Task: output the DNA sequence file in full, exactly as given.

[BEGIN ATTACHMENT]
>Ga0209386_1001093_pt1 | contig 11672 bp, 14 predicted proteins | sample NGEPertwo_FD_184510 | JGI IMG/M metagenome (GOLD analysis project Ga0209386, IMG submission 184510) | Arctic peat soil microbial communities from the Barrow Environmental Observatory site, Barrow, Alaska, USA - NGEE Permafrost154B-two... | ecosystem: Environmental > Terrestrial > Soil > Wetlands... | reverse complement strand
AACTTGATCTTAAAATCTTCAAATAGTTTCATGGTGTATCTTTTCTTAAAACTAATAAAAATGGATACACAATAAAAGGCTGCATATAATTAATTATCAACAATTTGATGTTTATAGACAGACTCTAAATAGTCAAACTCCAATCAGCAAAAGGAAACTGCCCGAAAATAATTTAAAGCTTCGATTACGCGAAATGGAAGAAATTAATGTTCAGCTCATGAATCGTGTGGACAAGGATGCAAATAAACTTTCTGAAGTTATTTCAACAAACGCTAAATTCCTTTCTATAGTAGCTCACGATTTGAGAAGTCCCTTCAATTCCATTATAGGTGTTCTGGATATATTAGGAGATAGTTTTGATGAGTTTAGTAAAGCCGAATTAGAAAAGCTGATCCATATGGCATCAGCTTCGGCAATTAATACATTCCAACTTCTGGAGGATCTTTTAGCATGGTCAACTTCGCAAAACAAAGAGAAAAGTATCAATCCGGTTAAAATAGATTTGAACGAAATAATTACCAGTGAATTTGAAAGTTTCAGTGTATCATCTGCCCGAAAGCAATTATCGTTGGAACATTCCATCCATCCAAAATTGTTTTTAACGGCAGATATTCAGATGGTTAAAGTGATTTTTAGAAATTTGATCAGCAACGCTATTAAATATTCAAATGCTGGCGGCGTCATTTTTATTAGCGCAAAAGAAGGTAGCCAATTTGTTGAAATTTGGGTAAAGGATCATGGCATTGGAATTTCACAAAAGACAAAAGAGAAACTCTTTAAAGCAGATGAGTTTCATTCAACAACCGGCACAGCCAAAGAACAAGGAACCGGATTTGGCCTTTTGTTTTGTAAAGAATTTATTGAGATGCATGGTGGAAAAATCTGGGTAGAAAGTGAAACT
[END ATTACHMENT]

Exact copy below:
>Ga0209386_1001093_pt1 | contig 11672 bp, 14 predicted proteins | sample NGEPertwo_FD_184510 | JGI IMG/M metagenome (GOLD analysis project Ga0209386, IMG submission 184510) | Arctic peat soil microbial communities from the Barrow Environmental Observatory site, Barrow, Alaska, USA - NGEE Permafrost154B-two... | ecosystem: Environmental > Terrestrial > Soil > Wetlands... | reverse complement strand
AACTTGATCTTAAAATCTTCAAATAGTTTCATGGTGTATCTTTTCTTAAAACTAATAAAAATGGATACACAATAAAAGGCTGCATATAATTAATTATCAACAATTTGATGTTTATAGACAGACTCTAAATAGTCAAACTCCAATCAGCAAAAGGAAACTGCCCGAAAATAATTTAAAGCTTCGATTACGCGAAATGGAAGAAATTAATGTTCAGCTCATGAATCGTGTGGACAAGGATGCAAATAAACTTTCTGAAGTTATTTCAACAAACGCTAAATTCCTTTCTATAGTAGCTCACGATTTGAGAAGTCCCTTCAATTCCATTATAGGTGTTCTGGATATATTAGGAGATAGTTTTGATGAGTTTAGTAAAGCCGAATTAGAAAAGCTGATCCATATGGCATCAGCTTCGGCAATTAATACATTCCAACTTCTGGAGGATCTTTTAGCATGGTCAACTTCGCAAAACAAAGAGAAAAGTATCAATCCGGTTAAAATAGATTTGAACGAAATAATTACCAGTGAATTTGAAAGTTTCAGTGTATCATCTGCCCGAAAGCAATTATCGTTGGAACATTCCATCCATCCAAAATTGTTTTTAACGGCAGATATTCAGATGGTTAAAGTGATTTTTAGAAATTTGATCAGCAACGCTATTAAATATTCAAATGCTGGCGGCGTCATTTTTATTAGCGCAAAAGAAGGTAGCCAATTTGTTGAAATTTGGGTAAAGGATCATGGCATTGGAATTTCACAAAAGACAAAAGAGAAACTCTTTAAAGCAGATGAGTTTCATTCAACAACCGGCACAGCCAAAGAACAAGGAACCGGATTTGGCCTTTTGTTTTGTAAAGAATTTATTGAGATGCATGGTGGAAAAATCTGGGTAGAAAGTGAAACT